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Speaking a Couple Days Too Soon

It’s been such a mellow hurricane season to date in both the Eastern Pacific (Mexico and Hawaii) and the Atlantic-Carribean, that we hadn’t given it much thought. At least until August 19, when Jerry Blakeslee, formerly of Alameda and St. Martin, reported that Tropical Storm Harvey was directly over him and his NAB 38 Islomania in Roatan in the Western Caribbean. The good news is that they apparently weren’t hit too hard.

"I’ve not been off the boat yet," Blakeslee reported, "but haven’t seen or heard of any damage besides a tree being blown over. The boats and docks all seem to be fine, but we were lucky, because Harvey wasn’t a powerful tropical storm, let alone a hurricane, and didn’t last long."

A very fit Jerry Blakesee says that short-lived T.S. Harvey didn’t cause much trouble for him in Roatan.

© Latitude 38 Media, LLC

Be that as it may, late August through the middle of October tend to be the biggest hurricane months, so if you’ve got your boat in the northern hemisphere tropics, please make sure she’s prepared. With the publisher’s Leopard 45 ‘ti Profligate having just come off an August charter and not having another until mid-October, we’re glad to hear that the folks at BVI Yacht Charters have her stripped of all her exterior gear as a general hurricane season precaution.

What big cities are the most "overdue" to be hit by a hurricane? We’re not sure what criteria was used but, according to the Weather Channel, the cities are Honolulu, New York City and San Diego. We don’t know about Honolulu and New York, but the water has been so cold off the coast of upper Baja that we don’t worry about Profligate at all, even though she’s end-tied to a slip about 2/3rds her length at Driscoll’s Boat Yard in San Diego. We think there’s a better chance the Padres will pull off a World Series ‘Three-peat’ before ‘America’s Finest City’ gets nailed by a hurricane.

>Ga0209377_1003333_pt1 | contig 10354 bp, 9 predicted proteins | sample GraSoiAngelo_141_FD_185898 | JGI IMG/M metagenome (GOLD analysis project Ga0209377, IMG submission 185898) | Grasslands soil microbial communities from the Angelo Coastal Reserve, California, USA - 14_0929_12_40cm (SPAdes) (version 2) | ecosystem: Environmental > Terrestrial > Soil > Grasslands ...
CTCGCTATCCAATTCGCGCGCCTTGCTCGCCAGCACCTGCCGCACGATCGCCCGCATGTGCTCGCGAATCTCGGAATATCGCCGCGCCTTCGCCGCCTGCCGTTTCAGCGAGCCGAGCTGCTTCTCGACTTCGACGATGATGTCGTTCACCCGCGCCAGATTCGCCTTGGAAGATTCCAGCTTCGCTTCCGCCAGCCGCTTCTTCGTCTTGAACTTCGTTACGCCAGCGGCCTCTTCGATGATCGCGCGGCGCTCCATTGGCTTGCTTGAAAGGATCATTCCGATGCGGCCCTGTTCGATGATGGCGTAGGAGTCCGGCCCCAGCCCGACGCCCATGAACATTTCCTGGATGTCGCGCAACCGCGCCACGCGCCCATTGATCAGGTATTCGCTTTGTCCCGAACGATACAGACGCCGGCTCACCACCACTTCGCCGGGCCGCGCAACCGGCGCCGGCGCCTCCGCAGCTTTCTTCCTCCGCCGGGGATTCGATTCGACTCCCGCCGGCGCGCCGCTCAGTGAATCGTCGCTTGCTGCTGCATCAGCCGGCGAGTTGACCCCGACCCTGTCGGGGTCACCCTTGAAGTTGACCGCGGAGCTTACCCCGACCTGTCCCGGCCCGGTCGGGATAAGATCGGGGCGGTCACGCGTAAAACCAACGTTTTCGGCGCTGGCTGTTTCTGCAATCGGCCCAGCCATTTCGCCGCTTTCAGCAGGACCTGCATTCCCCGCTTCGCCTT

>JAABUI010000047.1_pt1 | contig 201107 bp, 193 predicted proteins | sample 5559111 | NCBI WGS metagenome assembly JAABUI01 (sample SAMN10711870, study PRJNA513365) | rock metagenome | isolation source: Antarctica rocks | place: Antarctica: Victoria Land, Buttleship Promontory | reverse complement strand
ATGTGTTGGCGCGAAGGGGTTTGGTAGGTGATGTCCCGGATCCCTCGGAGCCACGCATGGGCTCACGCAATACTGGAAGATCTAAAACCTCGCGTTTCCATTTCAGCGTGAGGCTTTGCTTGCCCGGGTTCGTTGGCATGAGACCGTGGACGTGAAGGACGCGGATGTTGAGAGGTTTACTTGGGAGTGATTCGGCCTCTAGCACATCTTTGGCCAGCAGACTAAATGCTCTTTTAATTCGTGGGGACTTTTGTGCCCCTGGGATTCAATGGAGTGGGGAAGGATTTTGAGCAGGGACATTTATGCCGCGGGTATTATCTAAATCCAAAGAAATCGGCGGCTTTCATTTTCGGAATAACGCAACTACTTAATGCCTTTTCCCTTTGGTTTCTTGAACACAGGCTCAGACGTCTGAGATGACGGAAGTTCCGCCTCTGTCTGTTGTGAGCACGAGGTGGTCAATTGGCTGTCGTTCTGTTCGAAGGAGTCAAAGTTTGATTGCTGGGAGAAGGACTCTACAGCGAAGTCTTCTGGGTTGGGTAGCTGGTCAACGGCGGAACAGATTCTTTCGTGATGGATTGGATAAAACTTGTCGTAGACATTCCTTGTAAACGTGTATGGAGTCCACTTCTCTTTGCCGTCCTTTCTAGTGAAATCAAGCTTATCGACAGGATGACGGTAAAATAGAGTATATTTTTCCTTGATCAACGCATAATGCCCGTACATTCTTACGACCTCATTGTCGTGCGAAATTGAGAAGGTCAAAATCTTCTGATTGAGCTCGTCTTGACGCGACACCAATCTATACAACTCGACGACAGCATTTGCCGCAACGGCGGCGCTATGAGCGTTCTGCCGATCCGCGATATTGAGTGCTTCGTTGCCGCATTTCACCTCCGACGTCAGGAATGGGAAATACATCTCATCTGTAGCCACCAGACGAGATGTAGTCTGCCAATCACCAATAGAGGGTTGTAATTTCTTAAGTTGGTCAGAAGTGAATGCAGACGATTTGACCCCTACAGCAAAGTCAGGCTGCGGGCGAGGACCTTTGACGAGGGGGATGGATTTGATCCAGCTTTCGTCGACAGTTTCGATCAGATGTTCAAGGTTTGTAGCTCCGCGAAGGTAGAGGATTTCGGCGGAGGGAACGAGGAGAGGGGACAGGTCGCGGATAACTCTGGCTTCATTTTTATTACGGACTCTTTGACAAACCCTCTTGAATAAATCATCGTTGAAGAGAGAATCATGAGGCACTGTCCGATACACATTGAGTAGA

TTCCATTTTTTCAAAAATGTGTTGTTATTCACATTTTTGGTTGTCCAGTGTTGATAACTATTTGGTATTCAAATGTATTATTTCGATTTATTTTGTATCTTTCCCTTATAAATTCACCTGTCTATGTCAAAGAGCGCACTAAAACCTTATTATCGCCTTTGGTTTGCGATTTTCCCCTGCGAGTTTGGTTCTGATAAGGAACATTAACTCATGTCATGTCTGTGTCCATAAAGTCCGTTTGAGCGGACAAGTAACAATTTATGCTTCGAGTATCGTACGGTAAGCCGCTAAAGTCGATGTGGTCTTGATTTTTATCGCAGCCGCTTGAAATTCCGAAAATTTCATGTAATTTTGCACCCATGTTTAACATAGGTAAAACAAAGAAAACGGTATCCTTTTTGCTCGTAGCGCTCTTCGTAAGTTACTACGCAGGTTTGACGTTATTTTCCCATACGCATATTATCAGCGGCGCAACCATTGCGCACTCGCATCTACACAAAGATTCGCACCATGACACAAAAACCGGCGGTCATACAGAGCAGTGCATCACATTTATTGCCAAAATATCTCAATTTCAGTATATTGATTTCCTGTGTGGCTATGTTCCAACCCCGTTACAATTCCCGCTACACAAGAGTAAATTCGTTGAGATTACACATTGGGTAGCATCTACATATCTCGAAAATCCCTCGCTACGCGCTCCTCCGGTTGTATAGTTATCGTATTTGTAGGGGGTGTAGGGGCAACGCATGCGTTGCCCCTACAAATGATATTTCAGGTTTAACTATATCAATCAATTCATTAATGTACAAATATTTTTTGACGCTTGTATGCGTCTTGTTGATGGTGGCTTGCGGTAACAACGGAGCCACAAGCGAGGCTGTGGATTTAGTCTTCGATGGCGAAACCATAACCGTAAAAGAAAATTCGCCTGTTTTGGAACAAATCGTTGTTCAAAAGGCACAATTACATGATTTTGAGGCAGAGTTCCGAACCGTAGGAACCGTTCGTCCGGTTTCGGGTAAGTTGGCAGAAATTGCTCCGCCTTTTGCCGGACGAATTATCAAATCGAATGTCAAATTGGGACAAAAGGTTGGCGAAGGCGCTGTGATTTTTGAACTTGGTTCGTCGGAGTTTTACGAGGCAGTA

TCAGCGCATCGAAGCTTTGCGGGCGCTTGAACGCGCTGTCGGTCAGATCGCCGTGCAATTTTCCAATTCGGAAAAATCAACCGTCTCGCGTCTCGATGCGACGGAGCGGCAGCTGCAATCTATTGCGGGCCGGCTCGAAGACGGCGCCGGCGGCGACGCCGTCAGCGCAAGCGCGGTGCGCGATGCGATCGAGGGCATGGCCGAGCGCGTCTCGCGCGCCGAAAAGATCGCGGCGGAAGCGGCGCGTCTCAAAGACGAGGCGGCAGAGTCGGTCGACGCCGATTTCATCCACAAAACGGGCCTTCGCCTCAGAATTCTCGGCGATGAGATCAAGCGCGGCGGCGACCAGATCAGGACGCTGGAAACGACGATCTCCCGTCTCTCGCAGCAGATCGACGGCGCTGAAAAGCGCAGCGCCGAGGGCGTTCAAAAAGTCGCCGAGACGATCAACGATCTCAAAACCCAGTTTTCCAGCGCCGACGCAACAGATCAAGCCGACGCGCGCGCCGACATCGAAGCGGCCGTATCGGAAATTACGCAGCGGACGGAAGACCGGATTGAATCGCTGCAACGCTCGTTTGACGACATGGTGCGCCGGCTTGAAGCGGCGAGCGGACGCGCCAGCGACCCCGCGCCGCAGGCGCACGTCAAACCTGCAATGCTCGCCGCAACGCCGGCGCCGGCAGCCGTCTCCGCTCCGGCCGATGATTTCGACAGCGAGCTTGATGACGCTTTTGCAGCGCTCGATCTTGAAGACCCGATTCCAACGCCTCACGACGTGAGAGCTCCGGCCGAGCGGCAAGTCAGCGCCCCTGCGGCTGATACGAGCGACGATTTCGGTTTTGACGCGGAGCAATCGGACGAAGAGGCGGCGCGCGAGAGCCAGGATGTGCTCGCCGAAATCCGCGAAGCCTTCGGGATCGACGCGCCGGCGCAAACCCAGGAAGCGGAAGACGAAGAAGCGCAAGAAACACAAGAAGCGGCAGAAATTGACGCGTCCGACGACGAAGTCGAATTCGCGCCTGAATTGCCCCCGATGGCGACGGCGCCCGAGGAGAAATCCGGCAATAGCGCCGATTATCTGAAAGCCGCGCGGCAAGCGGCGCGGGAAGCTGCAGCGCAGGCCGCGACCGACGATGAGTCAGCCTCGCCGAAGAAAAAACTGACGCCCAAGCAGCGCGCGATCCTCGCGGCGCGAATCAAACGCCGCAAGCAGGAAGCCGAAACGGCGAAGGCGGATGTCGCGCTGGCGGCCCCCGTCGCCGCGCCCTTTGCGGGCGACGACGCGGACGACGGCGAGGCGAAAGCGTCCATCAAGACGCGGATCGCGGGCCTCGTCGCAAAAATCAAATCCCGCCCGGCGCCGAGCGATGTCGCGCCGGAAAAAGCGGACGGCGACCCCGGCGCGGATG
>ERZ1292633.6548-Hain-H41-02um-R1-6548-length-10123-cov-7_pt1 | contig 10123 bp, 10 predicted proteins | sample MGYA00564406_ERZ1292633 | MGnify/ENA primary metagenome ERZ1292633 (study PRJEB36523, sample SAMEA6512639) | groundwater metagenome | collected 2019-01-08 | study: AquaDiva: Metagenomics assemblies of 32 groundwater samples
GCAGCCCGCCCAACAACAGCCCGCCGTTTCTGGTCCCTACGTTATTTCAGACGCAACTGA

That’s the article we’d prepared on Saturday for the September issue of Latitude. Yesterday , we got a shocking bit of news. Tropical Storm Irene was at that very moment working her way through the Virgins and expected to hit Puerto Rico that night — meaning last night — with hurricane-force winds.

The good news, reports former Sausalito resident Warren Stryker from St. Thomas, is that they didn’t get much over 50 knots and the storm had moved west. His Hunter 54 Botox Betty, which had been dismasted by a hurricane last year, and all the others, seemed to be doing fine.

Others were not so lucky. It’s been widely reported that billionnaire Richard Branson’s posh Necker Island Property, which lies adjacent to Virgin Gorda, BVI, was "completely distroyed" by fire during the storm, after being struck by lightning. Actress Kate Winslet and her kids, Mia, 10, and Joe, 7, were visiting at the time, but neither they, Branson and his family, nor other guests were harmed.

We should have known that talking about what a slow hurricane season it’d been would jinx it. Irene is tromping her way to the Dominican Republic and beyond.


With Irene heading west and threatening Hispanola, Cuba, Florida and parts of the East Coast with hurricane-force winds, make the proper preparations if your boat is threatened.

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As reported Friday, the American sailing yacht Ri Ri was blown onto a reef last week at Palmerston Island, in the Cook Islands, and was unable to be refloated despite a massive effort from islanders and other visiting cruisers.
"Perhaps like many sailors in the Bay Area, I don’t get out on my Catalina 30 Hana Ho  as much as I’d like too," writes Berkeley’s Peter O’Connor.